Potatoes are second as a food in human consumption only to rice. And as thin, salted, crisp chips, they are America’s favorite snack food. Potato chips originated in New England as one man’s variation on the French-fried potato, and their production was the result not of as a thought-out culinary invention but rather as a sudden act of anger and irritation.
In the summer of 1853, Native American George Crum was employed as a chef at Moon Lake Lodge, an elegant resort in Saratoga Springs, New York. On the restaurant’s menu were French-fried potatoes, prepared by Crum in the standard, thick-cut French style that was popularized in 1700s France and enjoyed by Thomas Jefferson when he served as ambassador to that country. Jefferson brought the recipe to America and served French fries to guests at Monticello where the dish became a popular and serious dinner fare.
At Moon Lake Lodge on an evening in 1853, one dinner guest found chef Crum’s French fries too thick for his liking and rejected the order. Crum cut and fried a thinner batch, but these, too, met with disapproval. Exasperated, Crum decided to rile the guest by producing French fries too thin and crisp to skewer with a fork. The plan backfired. The guest was ecstatic over the browned, paper-thin potatoes, and other diners requested Crum’s potato chips, which began to appear on the menu as Saratoga Chips, a house specialty.
In 1860 George opened his own restaurant in a building on Malta Avenue near Saratoga Lake, and within a few years was catering to wealthy clients including William Vanderbilt, Cornelius Vanderbilt, Jay Gould, and Henry Hilton. His restaurant closed around 1890 and he died in 1914 at the age of 92.
The idea of making them as a food item for sale in grocery stores came to many people at around the same time, but perhaps the first was William Tappendon of Cleveland, OH, in 1895. He began making chips in his kitchen and delivering to neighborhood stores, later converting a barn in the rear of his house into “one of the first potato chip factories” in the country.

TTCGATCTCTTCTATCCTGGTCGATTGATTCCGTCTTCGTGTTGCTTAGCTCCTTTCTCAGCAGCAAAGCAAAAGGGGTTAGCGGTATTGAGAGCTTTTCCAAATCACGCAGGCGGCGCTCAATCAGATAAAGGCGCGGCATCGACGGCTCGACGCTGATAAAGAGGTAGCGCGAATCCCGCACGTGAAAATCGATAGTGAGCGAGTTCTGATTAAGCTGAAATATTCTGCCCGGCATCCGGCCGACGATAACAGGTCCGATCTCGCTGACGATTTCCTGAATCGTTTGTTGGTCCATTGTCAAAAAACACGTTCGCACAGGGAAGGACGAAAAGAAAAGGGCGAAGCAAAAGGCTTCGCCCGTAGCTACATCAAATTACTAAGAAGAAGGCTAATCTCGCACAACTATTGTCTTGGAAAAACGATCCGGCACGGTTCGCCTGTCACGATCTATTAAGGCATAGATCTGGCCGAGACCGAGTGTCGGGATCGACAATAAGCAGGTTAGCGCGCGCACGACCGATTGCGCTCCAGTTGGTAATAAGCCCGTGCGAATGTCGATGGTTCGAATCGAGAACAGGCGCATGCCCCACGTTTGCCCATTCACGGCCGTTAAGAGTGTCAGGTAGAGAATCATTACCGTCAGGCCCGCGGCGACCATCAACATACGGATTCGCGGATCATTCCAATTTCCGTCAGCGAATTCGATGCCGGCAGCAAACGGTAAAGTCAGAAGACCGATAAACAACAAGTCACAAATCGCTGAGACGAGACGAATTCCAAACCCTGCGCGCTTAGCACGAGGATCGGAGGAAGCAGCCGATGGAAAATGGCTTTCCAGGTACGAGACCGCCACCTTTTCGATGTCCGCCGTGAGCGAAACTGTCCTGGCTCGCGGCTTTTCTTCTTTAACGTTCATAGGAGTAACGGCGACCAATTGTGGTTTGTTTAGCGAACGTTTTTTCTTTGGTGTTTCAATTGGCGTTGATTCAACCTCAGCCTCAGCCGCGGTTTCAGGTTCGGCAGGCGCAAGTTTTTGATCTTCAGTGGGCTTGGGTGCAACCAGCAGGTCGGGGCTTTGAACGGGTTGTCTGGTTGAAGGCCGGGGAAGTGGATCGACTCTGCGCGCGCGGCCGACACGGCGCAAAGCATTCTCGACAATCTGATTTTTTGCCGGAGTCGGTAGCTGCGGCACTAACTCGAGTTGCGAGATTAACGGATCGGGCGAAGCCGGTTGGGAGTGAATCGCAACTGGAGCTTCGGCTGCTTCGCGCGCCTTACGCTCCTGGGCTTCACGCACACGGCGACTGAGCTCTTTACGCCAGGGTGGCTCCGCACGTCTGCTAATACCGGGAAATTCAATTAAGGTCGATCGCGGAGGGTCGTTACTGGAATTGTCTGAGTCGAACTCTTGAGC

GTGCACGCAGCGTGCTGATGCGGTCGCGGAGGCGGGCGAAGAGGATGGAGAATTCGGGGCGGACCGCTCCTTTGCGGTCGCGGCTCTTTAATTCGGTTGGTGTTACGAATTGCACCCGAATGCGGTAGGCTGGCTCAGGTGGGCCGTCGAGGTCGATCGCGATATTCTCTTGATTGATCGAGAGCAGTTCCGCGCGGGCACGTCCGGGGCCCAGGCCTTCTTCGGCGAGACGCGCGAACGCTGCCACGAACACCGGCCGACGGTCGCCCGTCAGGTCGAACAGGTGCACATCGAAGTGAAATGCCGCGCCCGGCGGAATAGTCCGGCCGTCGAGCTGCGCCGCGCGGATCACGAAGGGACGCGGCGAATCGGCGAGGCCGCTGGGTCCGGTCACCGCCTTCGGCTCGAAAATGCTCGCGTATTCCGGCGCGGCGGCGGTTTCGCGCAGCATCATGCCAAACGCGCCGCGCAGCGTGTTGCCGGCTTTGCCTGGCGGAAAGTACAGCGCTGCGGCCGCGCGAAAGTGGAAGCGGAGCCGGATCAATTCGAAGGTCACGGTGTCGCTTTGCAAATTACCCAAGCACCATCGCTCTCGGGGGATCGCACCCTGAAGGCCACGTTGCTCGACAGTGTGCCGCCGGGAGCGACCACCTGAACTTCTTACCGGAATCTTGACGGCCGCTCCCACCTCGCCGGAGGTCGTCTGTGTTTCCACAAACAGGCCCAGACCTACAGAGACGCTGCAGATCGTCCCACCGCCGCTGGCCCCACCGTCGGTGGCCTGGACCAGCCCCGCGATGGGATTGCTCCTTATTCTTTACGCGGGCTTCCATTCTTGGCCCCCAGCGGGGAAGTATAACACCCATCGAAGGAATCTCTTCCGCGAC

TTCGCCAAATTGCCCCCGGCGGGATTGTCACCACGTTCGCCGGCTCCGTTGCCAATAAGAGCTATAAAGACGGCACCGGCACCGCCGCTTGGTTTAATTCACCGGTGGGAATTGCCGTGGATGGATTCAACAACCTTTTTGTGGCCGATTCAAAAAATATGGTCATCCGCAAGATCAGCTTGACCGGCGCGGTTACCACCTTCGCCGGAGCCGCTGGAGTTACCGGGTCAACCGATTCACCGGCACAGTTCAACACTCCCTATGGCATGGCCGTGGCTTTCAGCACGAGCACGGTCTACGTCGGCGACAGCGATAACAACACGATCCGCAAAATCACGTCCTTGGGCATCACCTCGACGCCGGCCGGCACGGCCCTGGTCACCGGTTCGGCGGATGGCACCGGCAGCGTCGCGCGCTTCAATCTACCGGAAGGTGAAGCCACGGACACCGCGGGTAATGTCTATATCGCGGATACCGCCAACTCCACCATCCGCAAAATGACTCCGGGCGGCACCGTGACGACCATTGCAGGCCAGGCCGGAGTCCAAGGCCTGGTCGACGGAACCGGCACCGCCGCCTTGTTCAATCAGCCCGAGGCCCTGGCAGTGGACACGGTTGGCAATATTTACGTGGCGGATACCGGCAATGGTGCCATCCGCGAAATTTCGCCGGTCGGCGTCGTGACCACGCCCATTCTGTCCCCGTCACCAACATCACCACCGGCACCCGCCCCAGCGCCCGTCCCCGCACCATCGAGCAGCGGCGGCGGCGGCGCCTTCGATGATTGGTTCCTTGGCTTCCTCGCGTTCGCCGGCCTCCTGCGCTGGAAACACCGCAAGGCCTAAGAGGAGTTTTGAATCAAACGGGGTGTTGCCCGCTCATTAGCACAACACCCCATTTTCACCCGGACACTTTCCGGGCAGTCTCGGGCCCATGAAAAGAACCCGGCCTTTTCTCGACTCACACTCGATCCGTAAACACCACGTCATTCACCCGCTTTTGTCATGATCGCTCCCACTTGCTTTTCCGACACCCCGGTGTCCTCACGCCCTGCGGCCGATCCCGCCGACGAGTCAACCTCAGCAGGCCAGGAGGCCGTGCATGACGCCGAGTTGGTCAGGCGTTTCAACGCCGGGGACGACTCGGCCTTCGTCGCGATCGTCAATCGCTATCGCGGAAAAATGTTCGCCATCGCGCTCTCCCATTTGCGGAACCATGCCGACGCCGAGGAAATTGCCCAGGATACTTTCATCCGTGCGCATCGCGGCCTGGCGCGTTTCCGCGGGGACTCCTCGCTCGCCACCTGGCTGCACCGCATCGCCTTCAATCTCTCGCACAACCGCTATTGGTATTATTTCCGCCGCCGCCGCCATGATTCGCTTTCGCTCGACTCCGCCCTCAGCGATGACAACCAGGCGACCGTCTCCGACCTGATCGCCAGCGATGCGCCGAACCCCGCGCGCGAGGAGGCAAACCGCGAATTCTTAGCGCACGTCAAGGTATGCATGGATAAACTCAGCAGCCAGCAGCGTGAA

At that time, potatoes were tediously peeled and sliced by hand. It was the invention of the mechanical potato peeler in the 1920s that paved the way for potato chips to soar from a small specialty item to a top-selling snack food. For several decades after their creation, potato chips were largely a Northern dinner dish.
In 1921, Bill and Sallie Utz started the Hanover Home Brand Potato Chips in Hanover, Pennsylvania. Sallie Utz used her knowledge of good Pennsylvania Dutch cooking to make the chips in a small summer house behind their home. The hand-operated equipment Sallie used made about fifty pounds of potato chips per hour. While Sallie stayed home making chips, Bill delivered them to “mom and pop” grocery stores and farmer’s markets in the Hanover, PA and Baltimore, MD area.
Out in Monterey Park, California the Scudders company started making potato chips in 1926. Laura Scudder is credited with developing the wax paper bag for potato chips which made a wider distribution possible because of its preserving properties. Prior to this bag potato chips were dispensed in bulk from barrels or glass display cases.
In 1932, Herman Lay founded Lay’s in Nashville, Tenn., which distributed potato chips from a factory in Atlanta, Ga. Herman Lay, a traveling salesman in the South, helped popularize the food from Atlanta to Tennessee. Lay peddled potato chips to Southern grocers out of the trunk of his car, building a business and a name that would become synonymous with the thin, salty snack. Lay’s potato chips became the first successfully marketed national brand.
Growing up in Northern Indiana in the 1950s, potato chips were synonymous to me with the name “Seyfert’s.” They were a local brand that also sold regionally throughout the midwest.
In 1933, Charles Seyfert left his home in PA and drove his pretzel truck to Chicago for the World’s Fair. On his way back home, he passed through Fort Wayne, Indiana, liked what he saw of the northeastern Indiana town and stopped there to begin a pretzel-making business. Although pretzels were Seyfert’s dream, Fort Wayne wasn’t ready for pretzels at that time and the businessman went broke. After a trip back home to PA to gather equipment, Seyfert returned to Fort Wayne and started a potato chip operation. This time, the snack food entrepreneur was successful.
Seyfert opened its doors August 20, 1934, the operation was much different than today’s. Charles Seyfert did everything himself – from peeling potatoes to making chips to delivering the finished product.
The industry that George Crum launched in 1853 continues to grow and prosper. Potato chips have become America’s favorite snack. U.S. retail sales of potato chip are over $6 billion a year. In 2003 the U.S. potato chip industry employed more than 65,000 people.